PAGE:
Manuel Martinez Hugué dit Manolo

Head of a Bearded Man (Aristide Maillol ?) 1925

Terra-cotta proof, n°0/15
Label (on the inside): GALERIE SIMON / 29 bis, Rue d’Astorg / PARIS (VIIIe) / 1925 / 0 / N° 8773 / Manolo / tête d’Homme Barbu / 15 épreuves 35h. / Photo N°4543
H. 31.5, W. 21, D. 22.5 cm


  • Paris, Galerie Simon
  • France, private collection


  • Pla, Josep, Vida de Manolo contada per ell mateix, Sabadell, 1928.
  • Pia, Pascal, Manolo, "Sculpteurs nouveaux" ("New Sculptors"), Paris, Gallimard, 1930.
  • Benet, Rafael, El Escultor Manolo Hugué, coll. Miguel Angel, Libreria Editorial Argos, Barcelona, 1942.
  • Blanch, Montserrat, Manolo, Sculptures, Peintures, Dessins, Editions Cercle d’Art, Paris, 1974, n°469, p. 244, repr.
  • Blanch, Montserrat, Manolo Hugué, Gent Nostra, 1992.
  • Manolo Hugué, 1872-1945, Mont-de-Marsan, Despiau-Wlérick Museum, June 28—September 4, 1995, Pontoise, musée Tavet-Delacour, September 16—November 26, 1995.
Montserrat Blanch, in her catalogue raisonné, indicates that this bearded man may be Aristide Maillol. "Manolo knew Maillol well; he was a French Catalan and his neighbor in the Roussillon. They were also of the same generation, and this no doubt, at least in part, explains the links that exist between their works," D-H Kahnweiler wrote.[1] Manolo did this portrait in 1925, during his second period living in Céret, which began in 1919 and ended in 1927. During this time, Manolo and Maillol, who already knew each other well, spent further time together. Maillol, 64 years old, was a celebrity, while Manolo, 53, was just beginning to enjoy international recognition. They developed a relationship based on their work that was both convivial and professional; for instance, Manolo once used one of Maillol's previous employees Biosca as a studio assistant after suffering from some health issues in 1927.
In its treatment, the Head of a Bearded Man is related to Portrait of Calvet,[2] done in 1920, "in which the head alone is featured, constructed with an unparalleled rigor, but also with great freedom. In this study, the right half of the face expresses great serenity while the left half reveals a degree of melancholy, thus creating a double expression fused into a single one, which manages to grasp the moral resemblance so dear to Baudelaire (…)."[3] In these two works, Manolo accentuates the senses of seriousness and of serenity of his two models; his strategy was to align his works with Medieval illuminations: the volumes are rigorously architectural, and the compositions are constructed around frontal views and synthetic treatment; they attain their apex in the strong mass of the dense beard, cut bluntly horizonatally. In 1923, the portrait Josep Maragall,[4] treated in the manner of a mask, had the same expression of serene force as the bust presented here.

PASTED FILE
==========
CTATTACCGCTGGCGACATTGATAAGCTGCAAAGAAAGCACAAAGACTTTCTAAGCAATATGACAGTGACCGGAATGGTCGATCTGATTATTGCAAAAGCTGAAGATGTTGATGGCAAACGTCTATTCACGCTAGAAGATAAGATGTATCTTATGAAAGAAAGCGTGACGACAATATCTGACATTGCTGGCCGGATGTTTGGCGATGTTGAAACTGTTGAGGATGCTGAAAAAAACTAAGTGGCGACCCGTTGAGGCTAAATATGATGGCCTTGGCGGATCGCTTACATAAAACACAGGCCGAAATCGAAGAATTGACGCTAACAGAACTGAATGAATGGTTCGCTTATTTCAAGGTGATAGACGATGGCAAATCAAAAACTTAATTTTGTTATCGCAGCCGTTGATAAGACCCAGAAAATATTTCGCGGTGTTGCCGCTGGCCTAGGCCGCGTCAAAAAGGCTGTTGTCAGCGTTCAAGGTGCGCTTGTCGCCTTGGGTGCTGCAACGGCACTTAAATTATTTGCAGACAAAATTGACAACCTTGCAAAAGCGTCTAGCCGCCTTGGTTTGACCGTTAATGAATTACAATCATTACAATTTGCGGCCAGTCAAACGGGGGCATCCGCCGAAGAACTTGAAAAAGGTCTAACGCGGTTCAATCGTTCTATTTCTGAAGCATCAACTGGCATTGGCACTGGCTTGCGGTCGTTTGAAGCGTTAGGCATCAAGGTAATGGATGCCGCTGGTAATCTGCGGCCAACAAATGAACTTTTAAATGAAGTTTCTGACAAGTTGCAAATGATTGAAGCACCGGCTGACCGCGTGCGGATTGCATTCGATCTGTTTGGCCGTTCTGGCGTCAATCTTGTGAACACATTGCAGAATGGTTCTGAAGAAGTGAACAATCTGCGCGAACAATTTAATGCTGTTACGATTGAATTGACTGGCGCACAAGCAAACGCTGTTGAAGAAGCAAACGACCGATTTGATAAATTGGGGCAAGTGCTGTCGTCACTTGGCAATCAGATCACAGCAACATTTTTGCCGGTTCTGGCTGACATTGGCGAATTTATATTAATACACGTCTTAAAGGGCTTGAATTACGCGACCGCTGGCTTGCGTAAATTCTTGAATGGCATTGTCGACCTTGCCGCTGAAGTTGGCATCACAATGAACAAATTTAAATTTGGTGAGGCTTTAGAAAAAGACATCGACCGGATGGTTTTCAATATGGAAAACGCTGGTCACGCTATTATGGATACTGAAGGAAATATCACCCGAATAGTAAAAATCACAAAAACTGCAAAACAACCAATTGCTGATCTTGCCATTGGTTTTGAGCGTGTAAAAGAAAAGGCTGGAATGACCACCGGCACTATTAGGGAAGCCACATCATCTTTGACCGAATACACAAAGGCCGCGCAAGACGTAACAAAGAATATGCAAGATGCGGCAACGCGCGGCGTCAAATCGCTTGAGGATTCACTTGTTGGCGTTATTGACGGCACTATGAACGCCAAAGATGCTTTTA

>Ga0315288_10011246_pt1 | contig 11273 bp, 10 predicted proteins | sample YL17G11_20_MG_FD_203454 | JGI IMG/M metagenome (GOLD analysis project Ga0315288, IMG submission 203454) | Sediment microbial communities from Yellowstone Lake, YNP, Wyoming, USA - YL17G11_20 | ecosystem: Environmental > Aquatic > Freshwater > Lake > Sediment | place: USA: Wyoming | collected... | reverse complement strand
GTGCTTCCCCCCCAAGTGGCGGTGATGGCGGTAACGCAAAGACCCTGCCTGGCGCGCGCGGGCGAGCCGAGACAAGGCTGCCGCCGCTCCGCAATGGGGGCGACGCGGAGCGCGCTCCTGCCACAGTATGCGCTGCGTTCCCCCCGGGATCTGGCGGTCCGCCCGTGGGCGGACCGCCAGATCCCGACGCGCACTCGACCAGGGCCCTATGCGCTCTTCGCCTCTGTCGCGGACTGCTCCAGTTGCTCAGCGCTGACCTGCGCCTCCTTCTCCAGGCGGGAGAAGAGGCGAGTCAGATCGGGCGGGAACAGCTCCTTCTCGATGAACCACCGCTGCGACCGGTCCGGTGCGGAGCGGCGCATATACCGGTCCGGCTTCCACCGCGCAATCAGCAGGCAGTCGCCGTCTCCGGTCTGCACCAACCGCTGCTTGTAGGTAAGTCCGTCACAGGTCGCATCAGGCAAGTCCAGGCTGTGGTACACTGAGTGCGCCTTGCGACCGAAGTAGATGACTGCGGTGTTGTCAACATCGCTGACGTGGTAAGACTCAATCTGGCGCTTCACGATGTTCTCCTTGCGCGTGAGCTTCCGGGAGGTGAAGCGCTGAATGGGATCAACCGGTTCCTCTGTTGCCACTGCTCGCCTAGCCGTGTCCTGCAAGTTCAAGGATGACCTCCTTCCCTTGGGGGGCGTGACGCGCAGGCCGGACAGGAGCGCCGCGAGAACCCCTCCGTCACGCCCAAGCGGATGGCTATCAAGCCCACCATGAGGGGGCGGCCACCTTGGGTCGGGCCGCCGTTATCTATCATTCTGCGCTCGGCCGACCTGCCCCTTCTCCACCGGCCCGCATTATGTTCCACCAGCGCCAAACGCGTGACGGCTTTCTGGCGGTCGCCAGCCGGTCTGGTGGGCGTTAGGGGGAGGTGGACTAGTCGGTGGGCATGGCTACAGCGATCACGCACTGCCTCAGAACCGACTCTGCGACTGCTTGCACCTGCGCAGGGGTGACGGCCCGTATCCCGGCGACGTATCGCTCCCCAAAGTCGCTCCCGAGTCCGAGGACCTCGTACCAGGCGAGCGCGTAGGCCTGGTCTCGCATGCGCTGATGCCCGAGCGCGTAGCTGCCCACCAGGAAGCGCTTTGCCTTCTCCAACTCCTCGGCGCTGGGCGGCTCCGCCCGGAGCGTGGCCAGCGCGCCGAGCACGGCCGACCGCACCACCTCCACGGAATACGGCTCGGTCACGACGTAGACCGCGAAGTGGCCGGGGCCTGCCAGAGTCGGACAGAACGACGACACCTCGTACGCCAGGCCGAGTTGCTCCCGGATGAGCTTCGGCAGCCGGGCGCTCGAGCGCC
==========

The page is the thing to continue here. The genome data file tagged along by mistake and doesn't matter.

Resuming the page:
This proof bears a label from the Galerie Simon, which was the second gallery that D-H Kahnweiler ran. During the First World War, all of Kahnweiler's goods were sequestered, so after the war, he went into partnership with André Simon, and they opened a new gallery at 29 bis rue d'Astorg. In the course of three auctions, in 1921, 1922, and 1923, all of his goods were sold. Fortunately, he was able to buy back the Manolo sculptures that he had previously owned.[5] He continued to edition the models, always carefully marking them with their number and any other details on a label glued discretely on the inside of the work. The Head of a Bearded Man was planned as an edition of 15; however, at this time, no other example is known.

[1] In. Manolo, New York, Galerie Chalette, October 7—November 2, 1957 (preface by D-H Kahnweiler), p.4.
[2] Blanch, 1974, n°443 : Manolo, Portrait de Calvet, 1920, terra-cotta, h. 26 cm, Museum of Modern Art in Céret.
[3] Blanch, 1974, p.50.
[4] Blanch, 1974, n°96: Manolo, Josep Maragall, 1923, terra-cotta, h. 32.5 cm, Maragall Sister collection, Barcelona.